Pathfinder 2 – Review Follow Up

Paizo now has a few splat books and an errata released for their second edition of Pathfinder, so I thought it was time to follow up on the vanilla campaign I’ve been running since I dropped the initial review of Pathfinder 2 last year. I’ll also be going over some things in the released errata, and rating some splat by its cover—I know I know, but read to the end there’s a method to this madness.

Let’s start with a few basics. I have a complete newbie to role-playing running around as a wizard with fighter archetype and 3 very experienced people giving other classes a go. The alchemist has gone with a wizard archetype splash because he feels the class options for enhancing his mutagen focus are lackluster at most levels and completely missing from others and I have to agree with his observation overall. The way the class reads to us, you always go a bit of explosion no matter what your focus is and that seemed kinda lame. Wizard splash helps his overall utility when doing awful things to himself isn’t the answer. Oh, yeah, before I get farther with this, these are not numerical arguments, these are how play feels. Don’t achtually me with some ridiculous 2e version of punpun that only alchemist can do—and that all DMs should just veto.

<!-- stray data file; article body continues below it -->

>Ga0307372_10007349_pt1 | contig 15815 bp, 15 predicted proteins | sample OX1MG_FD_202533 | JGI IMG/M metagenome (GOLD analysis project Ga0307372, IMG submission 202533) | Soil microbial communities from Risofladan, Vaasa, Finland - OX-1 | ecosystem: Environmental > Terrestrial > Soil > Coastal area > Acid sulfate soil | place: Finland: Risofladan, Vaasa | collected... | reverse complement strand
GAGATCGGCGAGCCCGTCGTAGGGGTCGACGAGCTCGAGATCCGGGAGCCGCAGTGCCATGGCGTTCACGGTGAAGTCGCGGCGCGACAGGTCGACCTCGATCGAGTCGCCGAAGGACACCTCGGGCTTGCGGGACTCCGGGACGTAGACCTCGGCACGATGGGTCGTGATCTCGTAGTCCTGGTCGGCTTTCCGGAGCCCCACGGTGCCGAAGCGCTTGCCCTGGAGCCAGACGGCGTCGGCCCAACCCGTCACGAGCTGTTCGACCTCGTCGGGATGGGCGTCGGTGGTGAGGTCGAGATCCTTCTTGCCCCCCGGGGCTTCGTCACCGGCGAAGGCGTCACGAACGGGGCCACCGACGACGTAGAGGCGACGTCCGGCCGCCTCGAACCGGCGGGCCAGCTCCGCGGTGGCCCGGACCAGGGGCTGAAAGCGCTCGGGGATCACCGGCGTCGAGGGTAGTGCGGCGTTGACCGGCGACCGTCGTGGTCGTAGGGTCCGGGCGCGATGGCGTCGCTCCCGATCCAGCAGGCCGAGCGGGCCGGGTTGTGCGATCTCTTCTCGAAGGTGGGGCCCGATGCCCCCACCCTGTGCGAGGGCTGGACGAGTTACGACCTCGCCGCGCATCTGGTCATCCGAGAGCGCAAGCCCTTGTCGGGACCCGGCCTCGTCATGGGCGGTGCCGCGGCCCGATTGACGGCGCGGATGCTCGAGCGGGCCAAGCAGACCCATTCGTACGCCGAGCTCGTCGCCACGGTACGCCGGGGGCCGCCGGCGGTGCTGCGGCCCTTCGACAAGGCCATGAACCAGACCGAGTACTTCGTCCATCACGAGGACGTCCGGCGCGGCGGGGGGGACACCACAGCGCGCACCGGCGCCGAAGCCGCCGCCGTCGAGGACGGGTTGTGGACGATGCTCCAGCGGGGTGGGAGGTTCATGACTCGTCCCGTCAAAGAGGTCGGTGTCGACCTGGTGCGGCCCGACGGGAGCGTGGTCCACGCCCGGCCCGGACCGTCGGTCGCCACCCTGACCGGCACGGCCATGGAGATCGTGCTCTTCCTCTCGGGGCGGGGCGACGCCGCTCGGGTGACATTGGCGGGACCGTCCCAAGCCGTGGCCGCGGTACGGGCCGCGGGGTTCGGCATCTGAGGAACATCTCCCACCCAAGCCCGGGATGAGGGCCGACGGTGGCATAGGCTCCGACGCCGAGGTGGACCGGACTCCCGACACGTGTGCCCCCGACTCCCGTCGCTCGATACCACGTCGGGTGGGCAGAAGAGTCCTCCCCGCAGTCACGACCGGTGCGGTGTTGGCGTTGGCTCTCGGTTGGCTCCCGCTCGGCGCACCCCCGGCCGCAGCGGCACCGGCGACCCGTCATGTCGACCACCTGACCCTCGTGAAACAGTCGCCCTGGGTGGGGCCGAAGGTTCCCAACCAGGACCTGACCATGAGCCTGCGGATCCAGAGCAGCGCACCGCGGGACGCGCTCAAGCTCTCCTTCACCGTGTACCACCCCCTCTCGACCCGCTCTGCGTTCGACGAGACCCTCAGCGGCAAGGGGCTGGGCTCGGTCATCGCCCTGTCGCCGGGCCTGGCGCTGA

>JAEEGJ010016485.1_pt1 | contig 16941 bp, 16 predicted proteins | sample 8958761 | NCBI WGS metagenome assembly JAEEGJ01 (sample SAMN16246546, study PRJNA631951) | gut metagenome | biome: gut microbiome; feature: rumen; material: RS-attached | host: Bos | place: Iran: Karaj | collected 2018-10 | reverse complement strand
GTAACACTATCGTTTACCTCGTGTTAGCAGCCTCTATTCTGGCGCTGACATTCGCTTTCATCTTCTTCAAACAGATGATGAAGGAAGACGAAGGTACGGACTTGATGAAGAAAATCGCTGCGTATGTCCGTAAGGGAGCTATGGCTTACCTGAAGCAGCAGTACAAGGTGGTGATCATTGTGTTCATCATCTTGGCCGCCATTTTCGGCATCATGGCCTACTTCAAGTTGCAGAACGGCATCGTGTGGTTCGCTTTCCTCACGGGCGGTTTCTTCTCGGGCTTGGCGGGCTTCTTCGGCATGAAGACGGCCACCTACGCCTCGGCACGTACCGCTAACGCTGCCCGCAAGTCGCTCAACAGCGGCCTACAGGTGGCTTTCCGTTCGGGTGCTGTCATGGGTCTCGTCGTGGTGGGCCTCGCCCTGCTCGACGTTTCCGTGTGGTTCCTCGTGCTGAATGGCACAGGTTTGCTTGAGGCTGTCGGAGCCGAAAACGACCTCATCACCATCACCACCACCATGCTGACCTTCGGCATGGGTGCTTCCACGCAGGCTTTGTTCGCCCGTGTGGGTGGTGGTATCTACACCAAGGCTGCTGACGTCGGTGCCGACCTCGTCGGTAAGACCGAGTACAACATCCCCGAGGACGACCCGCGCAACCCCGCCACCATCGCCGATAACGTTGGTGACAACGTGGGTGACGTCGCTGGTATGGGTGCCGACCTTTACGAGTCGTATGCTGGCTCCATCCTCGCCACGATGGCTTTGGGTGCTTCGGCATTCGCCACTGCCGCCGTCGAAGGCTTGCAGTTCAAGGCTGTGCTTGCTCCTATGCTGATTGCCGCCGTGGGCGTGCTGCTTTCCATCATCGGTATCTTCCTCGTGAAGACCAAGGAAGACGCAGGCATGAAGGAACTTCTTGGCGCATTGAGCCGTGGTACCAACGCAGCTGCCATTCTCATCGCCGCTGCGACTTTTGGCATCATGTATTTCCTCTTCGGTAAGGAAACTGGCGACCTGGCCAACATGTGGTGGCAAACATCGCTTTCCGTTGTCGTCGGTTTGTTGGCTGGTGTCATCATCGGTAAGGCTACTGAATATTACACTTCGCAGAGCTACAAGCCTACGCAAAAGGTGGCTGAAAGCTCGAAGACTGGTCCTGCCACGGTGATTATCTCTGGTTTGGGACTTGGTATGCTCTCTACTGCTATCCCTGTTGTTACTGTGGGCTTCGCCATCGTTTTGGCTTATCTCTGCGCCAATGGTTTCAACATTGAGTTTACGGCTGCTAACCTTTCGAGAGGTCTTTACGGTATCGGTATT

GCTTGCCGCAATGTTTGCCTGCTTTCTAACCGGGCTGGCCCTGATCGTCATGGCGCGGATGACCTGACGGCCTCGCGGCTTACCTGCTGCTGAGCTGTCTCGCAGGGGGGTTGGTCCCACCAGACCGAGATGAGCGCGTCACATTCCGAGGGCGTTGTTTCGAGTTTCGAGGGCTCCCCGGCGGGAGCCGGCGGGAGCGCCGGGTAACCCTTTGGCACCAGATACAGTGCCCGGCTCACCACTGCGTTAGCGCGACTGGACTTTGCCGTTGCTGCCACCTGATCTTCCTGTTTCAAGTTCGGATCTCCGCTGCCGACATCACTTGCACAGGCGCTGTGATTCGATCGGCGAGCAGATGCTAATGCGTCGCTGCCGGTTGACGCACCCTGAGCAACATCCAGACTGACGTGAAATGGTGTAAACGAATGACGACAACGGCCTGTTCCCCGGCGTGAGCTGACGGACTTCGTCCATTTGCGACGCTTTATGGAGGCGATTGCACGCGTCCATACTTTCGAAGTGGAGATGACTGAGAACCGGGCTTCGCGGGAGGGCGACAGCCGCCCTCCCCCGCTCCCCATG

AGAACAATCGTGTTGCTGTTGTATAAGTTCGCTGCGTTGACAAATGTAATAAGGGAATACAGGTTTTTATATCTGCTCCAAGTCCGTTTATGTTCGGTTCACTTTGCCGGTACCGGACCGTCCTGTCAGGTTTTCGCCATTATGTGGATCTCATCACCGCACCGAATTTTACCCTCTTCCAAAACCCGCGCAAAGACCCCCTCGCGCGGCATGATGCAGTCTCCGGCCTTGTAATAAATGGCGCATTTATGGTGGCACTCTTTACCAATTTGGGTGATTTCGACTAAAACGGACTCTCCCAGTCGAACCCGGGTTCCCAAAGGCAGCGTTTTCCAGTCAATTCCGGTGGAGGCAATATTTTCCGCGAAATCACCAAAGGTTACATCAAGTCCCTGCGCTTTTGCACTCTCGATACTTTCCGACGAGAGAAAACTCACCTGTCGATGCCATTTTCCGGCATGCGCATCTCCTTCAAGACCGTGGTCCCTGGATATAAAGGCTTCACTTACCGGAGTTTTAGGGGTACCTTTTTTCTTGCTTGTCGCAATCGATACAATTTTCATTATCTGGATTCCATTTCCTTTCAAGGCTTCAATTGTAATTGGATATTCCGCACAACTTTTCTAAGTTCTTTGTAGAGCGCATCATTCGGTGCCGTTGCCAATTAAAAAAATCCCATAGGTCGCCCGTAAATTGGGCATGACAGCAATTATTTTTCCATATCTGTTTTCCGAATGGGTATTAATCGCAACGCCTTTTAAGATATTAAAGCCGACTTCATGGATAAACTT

The rogue, feels very eh, at least early on. It might be my style as a GM, but I feel I’ve set this player up deliberately to succeed a few times and those successes weren’t great. She’s an experienced player, but I don’t think this is the class she thinks it is. Probably someone who could benefit trying to play a support style character in a GURPS game. I think she’s having a hard time escaping the box various forms of ‘hide in plain sight’ has left a lot of sneaky players in. They don’t care about cover or concealment they rely just on what their stealth score is, because sneaking “in the shadows”—she uses that phrase directly, day or night, rain or shine—is something they’ve become accustomed to doing. Finally, a session ago, she identified somewhere she wanted to be in order to turn it over for information, and then actually waited for an opportune time to do so. That went much better for her. You may have noticed up until now I’ve been focusing on what the player is ‘doing incorrectly’ and not on what the rogue does, but I think it’s important to talk about what rogues largely used to do and habits you might encounter with rogue players. The class itself runs afoul this in a major way, it’s no longer the “roll this whole thing of dice” damage dealer it once was. Yes, it deals damage, yes it has ways to deal bonus damage consistently, no it no longer feels as powerful in play and it seems like too much damage was traded for the consistency. In the early game, the rogue player has yet to perform a task that a ranger of her level wouldn’t be doing strictly better. In a game where everyone and their dog (literally their dog) has striking runes on something by level 4, getting far fewer bonus damage dice leaves the rogue feeling a bit too different from its old role to make smooth transitions for players familiar with other systems, including pathfinder 1. The old rogue was great at spot removal, just sneak up, deal a whole lot of damage dice to an unaware opponent and instagib it. This worked from pretty early levels. That’s just no longer the case anymore and you should warn any Rogue player that typically plays this way about this. About level 10 things can start picking up on the damage front with debilitations, but until that time they have an inferior striker role to most Rangers—an amusing aside, it is possible to build a Ranger as a dedicated but inferior skill support version of a Rogue.